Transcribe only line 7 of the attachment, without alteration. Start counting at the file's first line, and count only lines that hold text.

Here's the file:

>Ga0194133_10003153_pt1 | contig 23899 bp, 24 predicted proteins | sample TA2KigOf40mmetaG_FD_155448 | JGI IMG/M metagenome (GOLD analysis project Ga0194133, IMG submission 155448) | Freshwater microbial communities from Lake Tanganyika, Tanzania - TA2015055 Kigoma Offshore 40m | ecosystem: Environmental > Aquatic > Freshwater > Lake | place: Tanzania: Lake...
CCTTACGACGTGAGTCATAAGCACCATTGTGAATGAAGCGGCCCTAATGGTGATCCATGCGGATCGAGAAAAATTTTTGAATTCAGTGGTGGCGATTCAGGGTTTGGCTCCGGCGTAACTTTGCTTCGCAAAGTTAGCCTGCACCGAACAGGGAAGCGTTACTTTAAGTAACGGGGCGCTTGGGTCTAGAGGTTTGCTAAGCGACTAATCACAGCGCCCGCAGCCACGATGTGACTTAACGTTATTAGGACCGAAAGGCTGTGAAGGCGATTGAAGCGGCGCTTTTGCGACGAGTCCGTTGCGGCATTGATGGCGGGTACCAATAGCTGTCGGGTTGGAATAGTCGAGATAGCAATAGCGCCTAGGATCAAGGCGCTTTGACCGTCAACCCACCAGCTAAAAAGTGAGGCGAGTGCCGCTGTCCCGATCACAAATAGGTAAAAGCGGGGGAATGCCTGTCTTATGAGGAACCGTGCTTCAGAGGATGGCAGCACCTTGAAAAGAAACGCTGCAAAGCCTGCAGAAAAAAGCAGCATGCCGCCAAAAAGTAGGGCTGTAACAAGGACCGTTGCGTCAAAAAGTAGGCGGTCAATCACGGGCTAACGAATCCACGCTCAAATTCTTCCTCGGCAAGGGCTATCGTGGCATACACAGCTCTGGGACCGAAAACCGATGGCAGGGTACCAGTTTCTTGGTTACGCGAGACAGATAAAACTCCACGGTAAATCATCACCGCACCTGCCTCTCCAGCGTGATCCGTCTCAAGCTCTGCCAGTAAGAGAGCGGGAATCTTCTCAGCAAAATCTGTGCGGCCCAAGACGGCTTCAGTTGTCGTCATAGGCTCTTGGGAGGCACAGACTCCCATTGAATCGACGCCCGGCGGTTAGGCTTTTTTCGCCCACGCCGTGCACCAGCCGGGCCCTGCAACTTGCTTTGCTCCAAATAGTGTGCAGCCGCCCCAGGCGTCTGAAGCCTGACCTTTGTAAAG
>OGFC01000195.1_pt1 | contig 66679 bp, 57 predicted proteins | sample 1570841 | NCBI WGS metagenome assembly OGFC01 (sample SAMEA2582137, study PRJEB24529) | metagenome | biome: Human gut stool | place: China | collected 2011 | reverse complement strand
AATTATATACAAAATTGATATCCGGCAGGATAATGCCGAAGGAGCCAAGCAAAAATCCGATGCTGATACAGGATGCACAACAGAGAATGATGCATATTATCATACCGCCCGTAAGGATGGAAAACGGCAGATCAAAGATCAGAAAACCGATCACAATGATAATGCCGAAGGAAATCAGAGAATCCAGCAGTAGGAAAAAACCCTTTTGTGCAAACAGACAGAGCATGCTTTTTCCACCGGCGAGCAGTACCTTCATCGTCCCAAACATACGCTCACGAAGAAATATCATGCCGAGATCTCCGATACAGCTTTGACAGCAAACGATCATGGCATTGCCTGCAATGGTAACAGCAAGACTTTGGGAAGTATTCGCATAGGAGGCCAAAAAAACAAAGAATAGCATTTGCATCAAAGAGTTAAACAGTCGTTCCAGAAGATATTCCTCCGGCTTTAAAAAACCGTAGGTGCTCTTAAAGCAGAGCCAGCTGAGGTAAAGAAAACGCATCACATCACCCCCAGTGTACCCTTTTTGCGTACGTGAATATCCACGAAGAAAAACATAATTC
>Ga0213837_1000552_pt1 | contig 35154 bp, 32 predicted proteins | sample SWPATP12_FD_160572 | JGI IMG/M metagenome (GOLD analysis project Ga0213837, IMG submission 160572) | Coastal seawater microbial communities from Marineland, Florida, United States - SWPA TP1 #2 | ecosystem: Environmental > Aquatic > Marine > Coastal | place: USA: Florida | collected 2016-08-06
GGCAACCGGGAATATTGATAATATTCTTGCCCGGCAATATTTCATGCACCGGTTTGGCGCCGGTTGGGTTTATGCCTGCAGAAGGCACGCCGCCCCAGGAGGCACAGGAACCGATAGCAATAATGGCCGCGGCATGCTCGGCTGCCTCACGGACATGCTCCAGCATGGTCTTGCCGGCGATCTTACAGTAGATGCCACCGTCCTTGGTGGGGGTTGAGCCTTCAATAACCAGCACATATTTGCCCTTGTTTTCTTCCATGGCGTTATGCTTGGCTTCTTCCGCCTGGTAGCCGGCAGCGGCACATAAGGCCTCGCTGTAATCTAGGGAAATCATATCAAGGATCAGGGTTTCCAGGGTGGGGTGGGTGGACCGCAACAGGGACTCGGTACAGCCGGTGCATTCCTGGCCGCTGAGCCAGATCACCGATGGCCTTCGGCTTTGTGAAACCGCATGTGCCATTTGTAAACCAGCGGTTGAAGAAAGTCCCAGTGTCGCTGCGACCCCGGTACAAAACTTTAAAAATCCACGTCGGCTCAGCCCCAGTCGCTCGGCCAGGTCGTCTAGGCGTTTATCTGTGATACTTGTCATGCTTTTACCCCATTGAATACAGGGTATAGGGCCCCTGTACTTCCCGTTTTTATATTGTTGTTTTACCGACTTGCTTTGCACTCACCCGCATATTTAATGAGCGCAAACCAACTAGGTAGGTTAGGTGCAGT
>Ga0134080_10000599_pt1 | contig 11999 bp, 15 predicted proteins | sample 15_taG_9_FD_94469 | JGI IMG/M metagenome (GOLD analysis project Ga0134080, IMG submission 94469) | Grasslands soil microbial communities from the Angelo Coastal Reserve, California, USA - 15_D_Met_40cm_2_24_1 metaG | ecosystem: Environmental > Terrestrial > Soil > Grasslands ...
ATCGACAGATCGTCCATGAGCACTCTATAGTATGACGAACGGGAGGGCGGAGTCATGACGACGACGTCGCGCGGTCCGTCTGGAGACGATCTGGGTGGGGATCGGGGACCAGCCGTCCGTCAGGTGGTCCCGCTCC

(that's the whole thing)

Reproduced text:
>Ga0134080_10000599_pt1 | contig 11999 bp, 15 predicted proteins | sample 15_taG_9_FD_94469 | JGI IMG/M metagenome (GOLD analysis project Ga0134080, IMG submission 94469) | Grasslands soil microbial communities from the Angelo Coastal Reserve, California, USA - 15_D_Met_40cm_2_24_1 metaG | ecosystem: Environmental > Terrestrial > Soil > Grasslands ...